Investing.com - The Aussie rebounded on Friday in Asia, getting a boost from an upbeat services survey, but the yen tipped weaker on wage data as the market looks ahead to the Caixin China services PMI.
traded at 0.7237, up 0.11%, while traded at 108.95, up 0.07%. traded at 1.1155, up 0.02%.
In Australia the jumped to 51.5 for May, compared with a level of 49.7 in April, putting the indicator in expansion territory.
Capacity utilization fell in May and price measures remain muted, indicating lack of inflation pressure.
"The return of the large services sector to expansion in May is a sign of the resilience of the economy even as it continues to transition in the wake of falling mining-related investment and lower terms of trade. While these are clear positive signs,
expansion was notably concentrated in three of the nine services sub-sectors," AI Group Chief Executive Innes Willox said.
In Japan, for April rose 0.3%, well below the 0.9% gain seen year-on-year.
Later in China, the is expected at 52.0 in May, from 51.8 in April.
The , which measures the greenback's strength against a trade-weighted basket of six major currencies, was quoted down 0.01% to 95.55.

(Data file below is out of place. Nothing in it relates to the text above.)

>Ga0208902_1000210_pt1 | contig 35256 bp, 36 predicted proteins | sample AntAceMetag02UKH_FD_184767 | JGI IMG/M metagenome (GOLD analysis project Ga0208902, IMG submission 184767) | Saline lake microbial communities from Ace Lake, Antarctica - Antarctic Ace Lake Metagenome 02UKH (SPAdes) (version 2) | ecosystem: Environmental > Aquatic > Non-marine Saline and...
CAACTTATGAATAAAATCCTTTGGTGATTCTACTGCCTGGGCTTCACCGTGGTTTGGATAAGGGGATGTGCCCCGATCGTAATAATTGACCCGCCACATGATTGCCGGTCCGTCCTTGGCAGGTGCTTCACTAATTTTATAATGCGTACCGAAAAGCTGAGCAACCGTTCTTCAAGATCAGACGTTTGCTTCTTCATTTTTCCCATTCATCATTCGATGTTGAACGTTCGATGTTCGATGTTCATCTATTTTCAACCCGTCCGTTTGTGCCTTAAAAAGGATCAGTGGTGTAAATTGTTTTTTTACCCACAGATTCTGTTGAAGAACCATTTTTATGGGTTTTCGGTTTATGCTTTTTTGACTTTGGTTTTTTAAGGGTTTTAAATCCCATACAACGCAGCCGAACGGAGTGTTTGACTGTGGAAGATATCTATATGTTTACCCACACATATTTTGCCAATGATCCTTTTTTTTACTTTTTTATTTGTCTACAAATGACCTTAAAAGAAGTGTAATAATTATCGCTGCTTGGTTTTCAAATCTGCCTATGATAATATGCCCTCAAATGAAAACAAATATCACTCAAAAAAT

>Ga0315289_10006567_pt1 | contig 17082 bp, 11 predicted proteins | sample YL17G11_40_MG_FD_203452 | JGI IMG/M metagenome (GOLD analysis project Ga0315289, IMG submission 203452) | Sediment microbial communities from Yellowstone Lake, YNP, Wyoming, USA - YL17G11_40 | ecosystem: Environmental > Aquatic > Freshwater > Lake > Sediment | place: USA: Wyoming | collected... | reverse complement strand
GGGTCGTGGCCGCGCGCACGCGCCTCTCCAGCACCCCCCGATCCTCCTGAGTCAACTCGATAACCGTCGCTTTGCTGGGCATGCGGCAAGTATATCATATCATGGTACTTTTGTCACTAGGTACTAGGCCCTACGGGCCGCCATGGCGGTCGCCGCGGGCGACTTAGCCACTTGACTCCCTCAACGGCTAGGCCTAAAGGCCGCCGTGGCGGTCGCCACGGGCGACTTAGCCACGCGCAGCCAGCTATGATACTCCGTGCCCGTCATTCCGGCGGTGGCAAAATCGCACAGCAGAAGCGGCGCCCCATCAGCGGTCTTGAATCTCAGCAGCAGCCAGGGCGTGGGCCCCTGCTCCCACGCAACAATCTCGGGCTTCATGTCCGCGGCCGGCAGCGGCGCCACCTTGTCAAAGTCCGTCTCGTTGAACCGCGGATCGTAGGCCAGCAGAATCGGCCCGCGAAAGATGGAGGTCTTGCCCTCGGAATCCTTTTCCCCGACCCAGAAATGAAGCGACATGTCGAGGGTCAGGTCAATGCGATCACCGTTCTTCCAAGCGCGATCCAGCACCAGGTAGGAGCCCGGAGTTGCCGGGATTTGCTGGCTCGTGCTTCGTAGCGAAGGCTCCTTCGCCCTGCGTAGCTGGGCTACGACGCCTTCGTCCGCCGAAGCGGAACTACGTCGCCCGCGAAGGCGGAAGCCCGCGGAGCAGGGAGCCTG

Overnight, the dollar held steady against the other major currencies on Thursday, after the release of upbeat U.S. employment data and as European Central Bank President Mario Draghi warned that inflation is likely to remain low for some time.
Payroll processing firm ADP said non-farm private employment rose by 173,000 last month, just below expectations for an increase of 175,000.
The economy created 166,000 jobs in April, whose figure was upwardly revised from a previously reported increase of 156,000.
Separately, the U.S. Department of Labor said the number of individuals filing for initial jobless benefits in the week ending May 28 decreased by 1,000 to 267,000 from the previous week's total of 268,000.
Analysts had expected jobless claims to rise by 2,000 to 270,000 last week.
But the yen remained supported after Japanese Prime Minister Shinzo Abe said Tuesday he was planning to delay a scheduled sales tax hike amid ongoing weakness in the economy. He also announced plans to implement a fiscal stimulus package later this year.
Speaking shortly after the decision, ECB President Mario Draghi said the bank revised its inflation forecast for 2016 up to 0.2% from 0.1% before, but kept its inflation forecasts for 2016 and 2017 at 1.3% and 1.6% respectively.
Draghi also warned that inflation in the euro area is likely to remain very low, or negative, for some time.
In addition, the ECB raised its growth forecast for 2016 up to 1.6% from 1.4%, but left its forecasts for the following two years unchanged.
Draghi reiterated that the ECB will continue to run its bond-purchasing program until March 2017, or until inflation moves back towards the bank's target of close to, but just below 2%.
The ECB will start buying debt issued by companies on 8 June, as part of the stimulus program announced in March.
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